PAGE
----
The Tarantula Hawk begins its life by burrowing through the innards of large tarantulas. Delicious.
There are some animals which bring a feeling of ease to mind, like ducklings or koala bears. Then there are are other animals that instil fear, like tarantulas and hawks, so you can imagine the horror that comes when you combine the two.
For those of you who thought that arachnids were the worst thing in existence in the natural world, prepare to change your mind. The Tarantula Hawk, from the family Pompilidae (meaning spider wasp), quite literally eats tarantulas for breakfast. Well, the really, really big ones anyway.
Measuring around 5cm long it’s one of the largest wasps in existence and also one of the most vibrant, using its vivid colouring as a method of aposetamism, which means warning predators of your deadly potential with bright and alarming colours. It also has a terrifying stinger which can be up to 7mm long, which you might think doesn’t sound that impressive but wait until you see it to scale.
The true horror of the Tarantula Hawk lies in it’s larval stage. Adult wasps lay a singular egg on the back of a tarantula, covering the egg so it is encapsulated on the tarantula’s back. Once the larvae develops it burrows inside the tarantula, eating away at the non-vital organs until eventually bursting out of the exoskeleton to go on and inflict the same fate on another tarantula.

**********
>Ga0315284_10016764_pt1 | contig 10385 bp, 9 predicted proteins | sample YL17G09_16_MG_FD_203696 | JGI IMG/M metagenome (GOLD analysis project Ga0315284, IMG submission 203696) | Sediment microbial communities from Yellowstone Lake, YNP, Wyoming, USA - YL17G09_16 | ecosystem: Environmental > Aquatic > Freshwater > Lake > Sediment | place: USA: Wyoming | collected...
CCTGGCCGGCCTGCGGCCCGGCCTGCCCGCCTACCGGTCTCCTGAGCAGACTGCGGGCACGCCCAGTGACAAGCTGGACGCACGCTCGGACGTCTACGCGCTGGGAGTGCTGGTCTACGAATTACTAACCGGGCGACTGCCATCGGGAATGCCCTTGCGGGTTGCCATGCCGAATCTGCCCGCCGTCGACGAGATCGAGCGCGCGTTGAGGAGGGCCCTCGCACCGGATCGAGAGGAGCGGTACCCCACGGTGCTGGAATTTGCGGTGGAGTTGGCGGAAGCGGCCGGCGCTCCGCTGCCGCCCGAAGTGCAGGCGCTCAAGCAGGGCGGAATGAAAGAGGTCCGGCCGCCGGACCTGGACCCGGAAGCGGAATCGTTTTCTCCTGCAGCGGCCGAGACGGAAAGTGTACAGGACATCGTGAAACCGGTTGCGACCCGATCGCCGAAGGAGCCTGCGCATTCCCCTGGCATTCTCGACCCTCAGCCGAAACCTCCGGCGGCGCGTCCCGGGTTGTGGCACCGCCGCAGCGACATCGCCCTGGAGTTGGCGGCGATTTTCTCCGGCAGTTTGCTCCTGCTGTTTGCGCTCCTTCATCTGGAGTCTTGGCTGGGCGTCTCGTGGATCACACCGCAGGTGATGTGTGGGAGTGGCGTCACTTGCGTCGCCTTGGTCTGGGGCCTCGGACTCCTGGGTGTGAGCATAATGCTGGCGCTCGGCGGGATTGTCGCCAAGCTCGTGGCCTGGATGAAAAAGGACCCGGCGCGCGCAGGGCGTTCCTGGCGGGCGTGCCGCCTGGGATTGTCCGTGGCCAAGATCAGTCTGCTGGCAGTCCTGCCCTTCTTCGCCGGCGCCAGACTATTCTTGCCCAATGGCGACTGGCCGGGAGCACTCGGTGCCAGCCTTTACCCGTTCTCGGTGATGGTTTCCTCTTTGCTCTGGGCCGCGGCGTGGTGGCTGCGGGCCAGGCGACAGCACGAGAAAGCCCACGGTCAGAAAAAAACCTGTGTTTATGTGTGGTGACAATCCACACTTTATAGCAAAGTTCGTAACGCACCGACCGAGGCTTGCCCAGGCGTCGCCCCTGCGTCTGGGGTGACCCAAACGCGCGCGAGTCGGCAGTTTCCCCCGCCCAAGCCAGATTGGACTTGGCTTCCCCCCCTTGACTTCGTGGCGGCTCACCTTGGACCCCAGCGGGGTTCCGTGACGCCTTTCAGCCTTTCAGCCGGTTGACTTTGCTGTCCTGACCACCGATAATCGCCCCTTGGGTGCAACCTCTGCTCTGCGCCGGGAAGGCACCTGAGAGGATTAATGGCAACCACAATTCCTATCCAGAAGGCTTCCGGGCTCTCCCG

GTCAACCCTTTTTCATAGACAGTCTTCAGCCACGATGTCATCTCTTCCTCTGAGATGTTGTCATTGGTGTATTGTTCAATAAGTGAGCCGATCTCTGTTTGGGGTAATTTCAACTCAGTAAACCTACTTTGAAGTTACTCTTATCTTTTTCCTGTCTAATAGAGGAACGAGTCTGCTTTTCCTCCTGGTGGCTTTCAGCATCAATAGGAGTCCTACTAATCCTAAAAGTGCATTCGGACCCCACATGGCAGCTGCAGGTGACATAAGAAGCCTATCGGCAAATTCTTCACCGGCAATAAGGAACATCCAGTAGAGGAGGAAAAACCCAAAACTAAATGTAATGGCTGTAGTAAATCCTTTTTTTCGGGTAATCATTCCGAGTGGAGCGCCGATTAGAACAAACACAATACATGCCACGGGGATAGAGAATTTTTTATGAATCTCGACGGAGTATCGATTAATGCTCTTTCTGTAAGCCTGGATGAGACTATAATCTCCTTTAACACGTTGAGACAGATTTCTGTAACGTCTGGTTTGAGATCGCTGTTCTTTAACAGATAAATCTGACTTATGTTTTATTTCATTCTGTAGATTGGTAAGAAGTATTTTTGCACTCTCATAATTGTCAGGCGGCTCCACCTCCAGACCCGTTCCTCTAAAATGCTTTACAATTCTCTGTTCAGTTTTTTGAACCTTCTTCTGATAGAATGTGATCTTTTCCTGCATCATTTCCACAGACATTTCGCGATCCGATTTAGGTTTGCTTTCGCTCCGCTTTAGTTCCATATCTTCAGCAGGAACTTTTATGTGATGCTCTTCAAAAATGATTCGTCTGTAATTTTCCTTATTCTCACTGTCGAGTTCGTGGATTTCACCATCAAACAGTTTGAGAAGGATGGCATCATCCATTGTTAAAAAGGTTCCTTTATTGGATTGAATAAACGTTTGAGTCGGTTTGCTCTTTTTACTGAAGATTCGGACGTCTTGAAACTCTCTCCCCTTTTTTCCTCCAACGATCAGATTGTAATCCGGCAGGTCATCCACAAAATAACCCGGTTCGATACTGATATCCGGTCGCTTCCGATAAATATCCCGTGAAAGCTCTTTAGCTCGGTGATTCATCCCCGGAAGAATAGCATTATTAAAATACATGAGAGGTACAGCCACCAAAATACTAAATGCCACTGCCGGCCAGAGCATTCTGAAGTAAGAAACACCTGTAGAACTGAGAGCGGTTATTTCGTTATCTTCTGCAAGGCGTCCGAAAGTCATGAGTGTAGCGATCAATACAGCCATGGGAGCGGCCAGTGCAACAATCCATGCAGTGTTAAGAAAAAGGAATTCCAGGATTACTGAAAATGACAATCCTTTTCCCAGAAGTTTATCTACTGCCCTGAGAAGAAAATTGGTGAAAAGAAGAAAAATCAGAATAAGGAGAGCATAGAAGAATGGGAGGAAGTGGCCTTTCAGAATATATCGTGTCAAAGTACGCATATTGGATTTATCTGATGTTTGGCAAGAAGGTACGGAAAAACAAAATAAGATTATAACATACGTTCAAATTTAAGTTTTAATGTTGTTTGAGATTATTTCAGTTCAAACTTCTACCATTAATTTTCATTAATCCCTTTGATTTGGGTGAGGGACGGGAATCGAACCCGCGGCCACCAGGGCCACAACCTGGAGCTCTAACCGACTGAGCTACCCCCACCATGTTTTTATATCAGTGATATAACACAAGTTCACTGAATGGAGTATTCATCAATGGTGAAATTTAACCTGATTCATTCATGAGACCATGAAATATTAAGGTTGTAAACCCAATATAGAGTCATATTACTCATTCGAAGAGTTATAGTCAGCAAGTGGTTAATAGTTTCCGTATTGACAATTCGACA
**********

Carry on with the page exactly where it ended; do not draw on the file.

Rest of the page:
An entomologist name Justin Schmidt kindly went to the trouble of getting stung by a vast majority of the world’s most painful hymenoptera, and at current the Tarantula Wasp earns itself a score of 4, the highest score currently on the scale. Schmidt described the pain as:
‘Blinding, fierce, shockingly electric. A running hair dryer has just been dropped into your bubble bath’
the severity of the sting is said to be unbearably intense and instantaneous, but has come second when compared to the Bullet Ant as the attack doesn’t last as long, with the pain subsiding within 3-4 minutes.
They can be found in India, Southeast Asia, Australia, Africa and the Americas. Given the severity of the sting for even large mammals, the Tarantula Hawk has few predators but are predated on by the Roadrunner, a fast-running ground cuckoo. Having once seen a Tarantula Hawk resting on a leaf in the Amazon Rainforest, I can confirm that this is not an insect you have any intention of getting close to.
Have you ever seen Zombie Fungus? Click here to find out more about this head-exploding ant-killer.
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